Advertisement

Development of Quantitative Metrics to Support UI Designer Decision-Making in the Design Process

  • Young Sik Yoon
  • Wan Chul Yoon
Part of the Lecture Notes in Computer Science book series (LNCS, volume 4550)

Abstract

The UI designer must be able to anticipate cognitive difficulties of users in the UI design process. However, the designer is likely to make erroneous judgments in the context of increasing functionality. Furthermore, time constraints in the development process exacerbate the design problem. There are various techniques to support the UI designer in the design process, including abstract design principles, specific design guidelines, design cases, design inspections, and design metrics. Metrics can summarize the status of a UI design solution more objectively and more accurately than human designers. This paper aims to develop quantitative metrics based on a unified framework for interaction design, which decomposes UI design problem into the four components: information architecture, task procedure, system dynamics, and physical interface. Three metrics were proposed to assist designer’s decision-making, including incongruity, complexity, and inefficiency. A case study shows that the proposed metrics can support the designer’s decision making in an efficient manner.

Keywords

Model-based UI Design Metrics Design Aids Usability 

Preview

Unable to display preview. Download preview PDF.

Unable to display preview. Download preview PDF.

References

  1. 1.
    Yoon, W.C.: Identifying, Organizing and Exploring Problem Space for Interaction Design. In: Proceedings of the 8th IFAC/IFIP/IFORS/IEA Symposium on Analysis, Design, and Evaluation of Human-Machine Systems, Kassel, Germany, pp. 81–86 (2001)Google Scholar
  2. 2.
    Nielsen, J., Mack, R.L.: Usability Inspection Methods. John Wiley & Sons, Inc., West Sussex, England (1994)Google Scholar
  3. 3.
    Sears, A.: AIDE: A step toward metric-based interface development tools. In: Proceedings of the 8th Annual ACM Symposium on User Interface and Software Technology, Pittsburgh, Pennsylvania, United States, pp. 101–110 ( 1995)Google Scholar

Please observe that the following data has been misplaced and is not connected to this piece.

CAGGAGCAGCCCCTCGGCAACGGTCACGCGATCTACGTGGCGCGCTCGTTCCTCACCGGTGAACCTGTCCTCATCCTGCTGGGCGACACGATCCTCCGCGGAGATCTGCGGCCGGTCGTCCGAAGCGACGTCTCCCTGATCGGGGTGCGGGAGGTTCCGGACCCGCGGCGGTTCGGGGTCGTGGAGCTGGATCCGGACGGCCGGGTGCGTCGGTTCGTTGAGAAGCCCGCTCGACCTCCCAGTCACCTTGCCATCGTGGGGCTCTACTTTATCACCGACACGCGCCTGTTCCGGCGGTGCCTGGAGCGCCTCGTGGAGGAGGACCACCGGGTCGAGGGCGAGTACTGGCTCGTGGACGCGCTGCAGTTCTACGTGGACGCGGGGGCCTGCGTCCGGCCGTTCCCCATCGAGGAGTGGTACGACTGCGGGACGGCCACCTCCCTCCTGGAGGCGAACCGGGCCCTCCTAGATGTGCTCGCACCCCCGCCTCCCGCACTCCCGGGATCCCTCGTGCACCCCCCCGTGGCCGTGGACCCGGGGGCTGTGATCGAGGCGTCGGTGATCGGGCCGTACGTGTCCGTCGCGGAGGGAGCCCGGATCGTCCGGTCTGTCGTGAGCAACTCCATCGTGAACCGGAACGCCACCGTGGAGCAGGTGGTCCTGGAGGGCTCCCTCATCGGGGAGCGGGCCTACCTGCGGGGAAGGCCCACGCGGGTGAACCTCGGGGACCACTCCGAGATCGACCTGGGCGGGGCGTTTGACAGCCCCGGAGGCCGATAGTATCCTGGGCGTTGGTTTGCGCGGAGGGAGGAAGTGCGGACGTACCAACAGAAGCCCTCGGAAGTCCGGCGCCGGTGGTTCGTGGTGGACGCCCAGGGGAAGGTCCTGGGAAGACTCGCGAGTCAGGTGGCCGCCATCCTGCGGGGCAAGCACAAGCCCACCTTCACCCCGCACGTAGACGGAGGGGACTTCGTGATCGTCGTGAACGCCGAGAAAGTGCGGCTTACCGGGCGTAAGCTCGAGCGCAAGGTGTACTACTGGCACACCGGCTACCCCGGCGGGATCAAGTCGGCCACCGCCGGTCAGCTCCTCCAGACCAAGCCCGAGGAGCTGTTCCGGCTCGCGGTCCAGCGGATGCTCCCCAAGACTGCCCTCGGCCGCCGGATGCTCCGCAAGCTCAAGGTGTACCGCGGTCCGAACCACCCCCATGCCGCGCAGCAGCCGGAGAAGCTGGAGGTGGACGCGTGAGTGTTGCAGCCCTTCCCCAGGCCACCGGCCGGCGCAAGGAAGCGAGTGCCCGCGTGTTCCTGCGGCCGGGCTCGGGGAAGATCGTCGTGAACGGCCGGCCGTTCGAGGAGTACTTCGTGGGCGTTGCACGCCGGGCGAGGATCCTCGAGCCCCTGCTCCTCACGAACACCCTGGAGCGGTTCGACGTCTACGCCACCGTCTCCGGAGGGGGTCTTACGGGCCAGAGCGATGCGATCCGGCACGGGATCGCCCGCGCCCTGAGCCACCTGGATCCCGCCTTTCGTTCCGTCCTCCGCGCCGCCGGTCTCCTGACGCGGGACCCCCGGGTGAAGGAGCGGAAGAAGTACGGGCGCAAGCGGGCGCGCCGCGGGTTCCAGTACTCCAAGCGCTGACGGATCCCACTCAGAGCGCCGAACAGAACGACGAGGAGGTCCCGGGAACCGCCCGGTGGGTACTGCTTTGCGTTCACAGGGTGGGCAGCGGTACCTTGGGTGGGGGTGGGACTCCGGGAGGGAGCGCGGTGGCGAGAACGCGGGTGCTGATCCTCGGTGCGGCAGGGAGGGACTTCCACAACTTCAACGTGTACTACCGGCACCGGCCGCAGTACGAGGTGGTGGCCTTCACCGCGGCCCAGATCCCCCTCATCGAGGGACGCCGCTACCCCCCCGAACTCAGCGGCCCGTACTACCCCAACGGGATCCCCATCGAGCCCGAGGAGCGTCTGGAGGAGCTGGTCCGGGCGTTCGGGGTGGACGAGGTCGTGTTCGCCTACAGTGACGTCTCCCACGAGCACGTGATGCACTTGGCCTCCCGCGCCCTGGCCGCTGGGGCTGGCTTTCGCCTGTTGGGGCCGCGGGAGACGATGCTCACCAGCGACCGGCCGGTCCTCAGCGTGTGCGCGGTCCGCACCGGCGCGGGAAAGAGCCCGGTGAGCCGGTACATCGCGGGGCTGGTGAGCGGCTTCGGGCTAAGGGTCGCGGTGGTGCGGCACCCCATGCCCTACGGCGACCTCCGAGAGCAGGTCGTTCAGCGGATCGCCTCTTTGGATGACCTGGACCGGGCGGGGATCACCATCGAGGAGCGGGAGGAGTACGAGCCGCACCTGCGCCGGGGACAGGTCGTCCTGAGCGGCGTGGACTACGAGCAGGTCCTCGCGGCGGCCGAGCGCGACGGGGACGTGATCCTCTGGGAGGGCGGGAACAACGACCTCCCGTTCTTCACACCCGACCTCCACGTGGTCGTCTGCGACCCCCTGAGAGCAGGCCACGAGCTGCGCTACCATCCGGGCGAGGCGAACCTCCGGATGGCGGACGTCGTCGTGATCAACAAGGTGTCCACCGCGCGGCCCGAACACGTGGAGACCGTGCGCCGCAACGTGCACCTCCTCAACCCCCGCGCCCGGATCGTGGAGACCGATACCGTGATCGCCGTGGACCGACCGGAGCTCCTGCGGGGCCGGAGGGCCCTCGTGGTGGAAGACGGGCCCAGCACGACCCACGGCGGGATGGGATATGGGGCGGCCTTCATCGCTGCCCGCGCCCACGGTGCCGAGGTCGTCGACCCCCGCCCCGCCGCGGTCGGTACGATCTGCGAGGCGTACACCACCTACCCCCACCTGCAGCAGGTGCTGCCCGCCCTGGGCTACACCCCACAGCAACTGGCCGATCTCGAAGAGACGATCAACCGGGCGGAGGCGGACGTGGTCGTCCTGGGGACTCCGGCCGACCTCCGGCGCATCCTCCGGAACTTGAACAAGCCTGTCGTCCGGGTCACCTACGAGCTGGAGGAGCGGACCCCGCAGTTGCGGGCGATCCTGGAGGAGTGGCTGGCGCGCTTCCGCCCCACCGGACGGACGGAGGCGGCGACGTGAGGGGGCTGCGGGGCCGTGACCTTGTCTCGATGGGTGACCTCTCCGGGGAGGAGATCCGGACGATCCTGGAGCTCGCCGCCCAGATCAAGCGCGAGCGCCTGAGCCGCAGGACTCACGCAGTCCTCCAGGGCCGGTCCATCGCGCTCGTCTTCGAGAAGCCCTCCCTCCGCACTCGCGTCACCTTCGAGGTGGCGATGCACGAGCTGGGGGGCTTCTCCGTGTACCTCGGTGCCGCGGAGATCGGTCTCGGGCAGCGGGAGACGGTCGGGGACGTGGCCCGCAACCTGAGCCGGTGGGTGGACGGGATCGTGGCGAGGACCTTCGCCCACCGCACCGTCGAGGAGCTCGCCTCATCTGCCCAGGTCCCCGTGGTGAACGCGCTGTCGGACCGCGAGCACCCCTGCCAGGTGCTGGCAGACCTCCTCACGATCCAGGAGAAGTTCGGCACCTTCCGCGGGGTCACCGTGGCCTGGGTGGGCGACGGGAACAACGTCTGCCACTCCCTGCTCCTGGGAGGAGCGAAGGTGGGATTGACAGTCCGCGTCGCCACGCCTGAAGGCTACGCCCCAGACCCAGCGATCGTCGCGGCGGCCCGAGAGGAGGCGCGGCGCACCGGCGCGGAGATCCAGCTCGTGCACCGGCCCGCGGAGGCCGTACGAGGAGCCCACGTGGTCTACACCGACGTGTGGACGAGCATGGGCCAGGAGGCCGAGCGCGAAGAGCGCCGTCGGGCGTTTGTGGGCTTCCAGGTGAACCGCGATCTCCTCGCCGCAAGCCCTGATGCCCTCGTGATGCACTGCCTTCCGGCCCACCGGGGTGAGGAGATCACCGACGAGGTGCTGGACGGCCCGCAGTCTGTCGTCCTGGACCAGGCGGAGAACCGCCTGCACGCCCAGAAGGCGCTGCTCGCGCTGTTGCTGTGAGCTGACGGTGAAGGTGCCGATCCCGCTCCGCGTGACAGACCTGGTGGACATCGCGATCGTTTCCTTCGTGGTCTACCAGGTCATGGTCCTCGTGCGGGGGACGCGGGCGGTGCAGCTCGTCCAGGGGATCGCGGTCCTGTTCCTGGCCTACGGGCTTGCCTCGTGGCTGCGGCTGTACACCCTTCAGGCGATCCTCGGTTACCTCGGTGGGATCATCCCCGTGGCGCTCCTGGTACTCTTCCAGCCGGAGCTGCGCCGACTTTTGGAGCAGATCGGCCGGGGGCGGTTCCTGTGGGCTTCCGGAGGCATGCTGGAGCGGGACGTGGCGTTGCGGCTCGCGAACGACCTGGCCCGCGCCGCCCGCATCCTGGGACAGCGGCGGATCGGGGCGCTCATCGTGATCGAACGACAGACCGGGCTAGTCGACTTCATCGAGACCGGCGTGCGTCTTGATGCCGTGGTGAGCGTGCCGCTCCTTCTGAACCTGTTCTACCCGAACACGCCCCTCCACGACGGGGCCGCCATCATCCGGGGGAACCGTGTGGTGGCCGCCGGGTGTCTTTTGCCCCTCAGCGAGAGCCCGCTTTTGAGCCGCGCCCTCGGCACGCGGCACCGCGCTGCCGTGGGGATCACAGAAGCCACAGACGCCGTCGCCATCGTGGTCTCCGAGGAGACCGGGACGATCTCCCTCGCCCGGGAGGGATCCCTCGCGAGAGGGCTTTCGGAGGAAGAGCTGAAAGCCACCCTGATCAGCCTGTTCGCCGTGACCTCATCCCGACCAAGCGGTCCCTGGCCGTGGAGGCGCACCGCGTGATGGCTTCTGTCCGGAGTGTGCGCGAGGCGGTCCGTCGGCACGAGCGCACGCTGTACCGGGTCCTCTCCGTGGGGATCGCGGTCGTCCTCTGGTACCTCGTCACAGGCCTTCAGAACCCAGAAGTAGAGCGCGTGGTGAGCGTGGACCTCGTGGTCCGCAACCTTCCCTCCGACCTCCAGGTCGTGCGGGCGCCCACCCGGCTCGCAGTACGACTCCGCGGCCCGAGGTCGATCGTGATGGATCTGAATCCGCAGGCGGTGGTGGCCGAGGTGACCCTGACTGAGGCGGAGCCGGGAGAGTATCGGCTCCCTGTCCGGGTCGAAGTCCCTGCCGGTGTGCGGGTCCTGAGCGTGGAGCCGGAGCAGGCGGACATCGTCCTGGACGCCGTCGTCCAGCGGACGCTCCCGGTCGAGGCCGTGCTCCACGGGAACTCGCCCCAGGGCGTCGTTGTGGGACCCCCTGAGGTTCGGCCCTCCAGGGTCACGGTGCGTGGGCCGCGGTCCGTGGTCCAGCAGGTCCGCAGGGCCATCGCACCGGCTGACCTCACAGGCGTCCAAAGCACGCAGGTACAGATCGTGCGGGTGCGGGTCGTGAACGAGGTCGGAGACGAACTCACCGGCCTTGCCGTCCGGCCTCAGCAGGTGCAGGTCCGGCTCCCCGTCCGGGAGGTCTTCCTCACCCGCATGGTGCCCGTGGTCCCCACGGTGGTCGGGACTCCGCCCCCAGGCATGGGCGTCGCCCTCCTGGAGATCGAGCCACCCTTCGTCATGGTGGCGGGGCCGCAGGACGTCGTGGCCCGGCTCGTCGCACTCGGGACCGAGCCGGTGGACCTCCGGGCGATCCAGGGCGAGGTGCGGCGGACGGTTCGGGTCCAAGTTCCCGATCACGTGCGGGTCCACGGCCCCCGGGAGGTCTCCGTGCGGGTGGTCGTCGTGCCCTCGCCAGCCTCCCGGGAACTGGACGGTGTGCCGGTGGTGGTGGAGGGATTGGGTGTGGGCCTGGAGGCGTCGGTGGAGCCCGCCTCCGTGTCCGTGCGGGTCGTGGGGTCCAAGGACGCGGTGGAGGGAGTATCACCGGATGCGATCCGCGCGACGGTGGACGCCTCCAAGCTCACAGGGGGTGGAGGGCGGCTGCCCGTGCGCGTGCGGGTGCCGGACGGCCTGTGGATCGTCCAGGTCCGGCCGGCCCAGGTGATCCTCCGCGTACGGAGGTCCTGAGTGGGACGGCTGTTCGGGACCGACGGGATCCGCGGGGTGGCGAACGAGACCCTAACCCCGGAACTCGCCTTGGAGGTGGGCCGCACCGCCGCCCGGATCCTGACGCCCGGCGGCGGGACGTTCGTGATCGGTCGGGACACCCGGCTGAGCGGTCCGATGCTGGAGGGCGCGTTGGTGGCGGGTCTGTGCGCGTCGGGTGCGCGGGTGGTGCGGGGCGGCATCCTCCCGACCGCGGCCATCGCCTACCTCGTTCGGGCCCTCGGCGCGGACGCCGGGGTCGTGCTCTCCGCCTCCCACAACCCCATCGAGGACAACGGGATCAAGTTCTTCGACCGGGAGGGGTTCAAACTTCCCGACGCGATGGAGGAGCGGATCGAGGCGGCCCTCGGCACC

4. 4.
    ISO: ISO/IEC DIS 14598-1 Information Technology – Evaluation of Software Products – Part 1, General Guide (1996) Google Scholar
  5. 5.
    Yoon, W.C., Park, J.S.: A diagrammatic model for representing user’s interface knowledge of task procedures. In: Proceedings of Cognitive Systems Engineering in Process Control, Kyoto, Japan, pp. 276–285 (1996)Google Scholar
  6. 6.
    Kang, H.G., Seong, P.H.: An Information Theory-Based Approach for Quantitative Evaluation of User Interface Complexity. IEEE Trans. on Nuclear Science 45(6), 3165–3174 (1998)CrossRefGoogle Scholar
  7. 7.
    Hix, D., Hartson, H.R.: Developing User Interfaces – Ensuring Usability Through Product and Process. John Wiley & Sons, Inc., New York (1993)Google Scholar
  8. 8.
    Paterno, F.: Tools for Task Modeling: Where we are, Where we are headed. In: Proceedings of the 1st International Workshop on Task Models and Diagrams for User Interface Design, Bucharest, Romania, pp. 10–17 (2002)Google Scholar
  9. 9.
    Lee, D.S., Yoon, W.C.: Coupling structural and functional models for interaction design. Interacting with Computers 16, 133–161 (2004)CrossRefGoogle Scholar
  10. 10.
    Yoon, W.C.: Task-Interface Matching: How we may design user interfaces. In: Proceedings of the 15th Triennial Congress of the International Ergonomics Association, Seoul, Korea (2003)Google Scholar
  11. 11.
    Navrre, D., Palanque, P., Paterno, F., Santoro, C., Bastide, R.: A tool suite for the coevolutionary design of user interfaces. In: Proceedings of the 8th International Workshop on Design, Specification of Interactive Systems, Glasgow, Scotland, pp. 88–113 (2001)Google Scholar
  12. 12.
    Paterno, F.: Model-based Design and Evaluation of Interactive Applications. Springer, Heidelberg (1999)Google Scholar
  13. 13.
    Visser, W.: Use of episodic knowledge and information in design problem solving. In: Cross, N., Christiaans, H., Dorst, K. (eds.) Analysing Design Activity, pp. 271–289. Wiley, New York (1996)Google Scholar
  14. 14.
    Rouse, W.B., Rouse, S.H.: Measure of Complexity of Fault Diagnosis Tasks. IEEE Trans. On Systems, Man, and Cybernetics 9(11), 720–727 (1979)CrossRefGoogle Scholar
  15. 15.
    Payne, J.S., Green, T.R.G.: Task-Action Grammars: A model of the mental representation of task languages. Human-Computer Interaction 2, 93–133 (1986)CrossRefGoogle Scholar
  16. 16.
    Lee, D.S., Yoon, W.C, Choi, S.S.: An Entropy-Based Measure for Evaluating the Cognitive Complexity of User Interface. Korean Journal of The Science of Emotion and Sensibility 1(1), 213–221 (1998)Google Scholar
  17. 17.
    John, B.E., Kieras, D.E.: Using GOMS for user interface design and evaluation: Which technique? ACM Trans. on Computer-Human Interaction 3(4), 287–319 (1996)CrossRefGoogle Scholar
  18. 18.
    Wickens, C.D.: Engineering Psychology of Human Performance, HarperCollins Publiser Inc. (1992)Google Scholar
  19. 19.
    Bunke, H., Shearer, K.: A graph distance metric based on the maximal common subgraph. Pattern Recognition Letters 19, 255–259 (1998)zbMATHCrossRefGoogle Scholar
  20. 20.
    Hahn, U., Chater, N., Richardson, L.B.: Similarity as transformation. Cognition 87, 1–32 (2003)zbMATHCrossRefGoogle Scholar

Copyright information

© Springer-Verlag Berlin Heidelberg 2007

Authors and Affiliations

  • Young Sik Yoon
    • 1
  • Wan Chul Yoon
    • 1
  1. 1.Department of Industrial Engineering, KAIST, 373-1, Guseong-dong, Yuseong-gu, TaejeonKorea

Personalised recommendations